I’m sorry if this is disappointing. This story ends with the old “it was all a dream” cliché. I’m sorry if that’s a letdown compared to pale monsters and pedal mutilation, but think about what that meant for me. It was all a dream. All of it. A year of my life was gone. I’ve had to go through the entire grieving process anew, and had to relive all the tears and all the well-wishers. This time it’s been worse, though, because I am different than I was, and nobody can understand why. Regardless of what people told me, I felt that he’d been gone a year. I tried to explain this to my sister, and she accused me of being callous. I’m sure my mother felt that way too, though she’d never say it.
Since the accident I’ve drifted through a perpetual fog of confusion. It seems like every other day or so I learn that something I took for granted was a lie, and each time it’s like waking up from another dream. I never got that promotion. I never published that story. Worse, Brooke never even existed. That was really the worst thing, even worse than losing my foot. I actually still miss her. My memories of her are still so clear and exquisite, though just like all dreams, they are fading with each passing day.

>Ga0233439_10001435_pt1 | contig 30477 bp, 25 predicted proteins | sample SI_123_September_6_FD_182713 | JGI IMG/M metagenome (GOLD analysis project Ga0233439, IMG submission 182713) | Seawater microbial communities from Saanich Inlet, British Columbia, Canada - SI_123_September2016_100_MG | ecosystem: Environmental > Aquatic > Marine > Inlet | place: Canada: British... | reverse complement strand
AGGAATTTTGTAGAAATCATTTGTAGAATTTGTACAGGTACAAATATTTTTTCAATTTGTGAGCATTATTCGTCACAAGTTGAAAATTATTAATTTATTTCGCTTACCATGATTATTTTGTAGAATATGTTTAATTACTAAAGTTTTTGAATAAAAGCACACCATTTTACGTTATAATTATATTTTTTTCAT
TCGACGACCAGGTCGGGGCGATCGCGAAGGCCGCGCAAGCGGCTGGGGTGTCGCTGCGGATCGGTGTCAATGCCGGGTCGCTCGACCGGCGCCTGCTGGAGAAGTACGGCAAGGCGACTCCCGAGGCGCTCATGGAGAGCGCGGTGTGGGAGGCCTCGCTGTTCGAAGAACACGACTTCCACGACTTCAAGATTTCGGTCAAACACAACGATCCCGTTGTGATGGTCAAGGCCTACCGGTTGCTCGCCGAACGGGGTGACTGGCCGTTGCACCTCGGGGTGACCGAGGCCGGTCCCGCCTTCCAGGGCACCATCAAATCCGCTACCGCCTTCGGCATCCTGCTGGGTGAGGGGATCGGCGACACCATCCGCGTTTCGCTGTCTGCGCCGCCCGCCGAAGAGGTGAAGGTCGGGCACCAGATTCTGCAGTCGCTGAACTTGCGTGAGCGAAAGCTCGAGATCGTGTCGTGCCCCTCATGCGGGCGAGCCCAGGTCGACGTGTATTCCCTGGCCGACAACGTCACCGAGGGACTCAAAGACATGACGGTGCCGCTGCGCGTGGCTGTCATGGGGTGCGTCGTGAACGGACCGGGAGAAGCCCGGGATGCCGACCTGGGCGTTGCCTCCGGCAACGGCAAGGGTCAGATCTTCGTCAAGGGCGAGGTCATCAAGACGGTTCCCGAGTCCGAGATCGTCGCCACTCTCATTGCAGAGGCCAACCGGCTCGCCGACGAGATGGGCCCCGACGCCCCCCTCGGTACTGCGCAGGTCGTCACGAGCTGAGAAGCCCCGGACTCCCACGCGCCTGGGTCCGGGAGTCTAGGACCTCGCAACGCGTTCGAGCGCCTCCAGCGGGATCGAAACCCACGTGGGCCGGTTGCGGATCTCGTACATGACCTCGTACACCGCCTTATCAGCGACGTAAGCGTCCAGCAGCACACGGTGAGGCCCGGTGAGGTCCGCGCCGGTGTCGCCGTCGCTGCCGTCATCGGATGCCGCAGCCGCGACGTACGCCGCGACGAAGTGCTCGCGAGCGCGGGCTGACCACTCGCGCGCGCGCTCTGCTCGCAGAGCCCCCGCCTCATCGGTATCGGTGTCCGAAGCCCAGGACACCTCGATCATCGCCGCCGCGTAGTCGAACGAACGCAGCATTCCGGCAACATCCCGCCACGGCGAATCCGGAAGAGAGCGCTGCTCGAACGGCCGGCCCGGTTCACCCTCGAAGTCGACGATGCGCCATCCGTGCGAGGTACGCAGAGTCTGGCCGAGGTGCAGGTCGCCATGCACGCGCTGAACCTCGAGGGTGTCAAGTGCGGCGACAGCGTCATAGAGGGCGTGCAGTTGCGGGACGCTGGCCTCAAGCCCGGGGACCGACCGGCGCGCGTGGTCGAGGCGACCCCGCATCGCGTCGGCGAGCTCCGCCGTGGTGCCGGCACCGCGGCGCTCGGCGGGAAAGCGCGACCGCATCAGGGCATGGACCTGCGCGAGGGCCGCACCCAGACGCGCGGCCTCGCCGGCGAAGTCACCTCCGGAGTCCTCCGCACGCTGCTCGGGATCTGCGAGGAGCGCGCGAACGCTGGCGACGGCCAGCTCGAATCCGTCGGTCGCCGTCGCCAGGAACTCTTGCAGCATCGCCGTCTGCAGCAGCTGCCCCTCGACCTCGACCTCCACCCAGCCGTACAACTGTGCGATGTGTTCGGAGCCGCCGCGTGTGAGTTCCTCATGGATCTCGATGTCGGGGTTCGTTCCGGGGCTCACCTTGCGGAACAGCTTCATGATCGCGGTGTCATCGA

Those memories are fading. What doesn’t fade, what never fades, is the too-wide smile of the scissor creature as my foot disappeared down its bloody throat.
I don’t think I’ll ever understand exactly what happened to me, though I think about it every day. The way I see it, there are three possibilities.
One: it really was all a dream, and predicting my father’s death was just some tragic coincidence. Personally, I have trouble accepting that.
Two: I had some sort of dreaming premonition. Maybe I have the gift of foresight, although if that’s the case I have never experienced it before or since. I have trouble accepting that too.
Three: the creature really did this to me. All of it. It manufactured that year of my life, prolonging my grief and my pain, and in the end, devouring a part of me. Maybe each scar that it carried on its marred body had a story. I’ve often wondered, did it mark itself this way, to remember its victims? Maybe it has been doing this to people forever.
In a way, it’s never truly gone, especially when I lay down to sleep at night. I’ve never exactly dreamt of the creature again, but the image of it is burned into my mind’s eye and becomes visible whenever night falls. I take sleeping pills, and often drink excessively. Even that doesn’t help much.
That’s why I had to write it all out. Maybe I’m posting this as a cry for help. Maybe I’m hoping someone out there has had a similar experience and could help me sort thing out. Maybe the very act of writing is my way of sorting it out. I hope when I put it in perspective I can finally laugh about it. Nightmares seem so silly in the retelling.
But last night…
Last night I dreamt of my father.
It was he and I, driving in the car on a sunny country road, and he looked at me with the eyes and soul of the dead.
He told me that I have to wake up.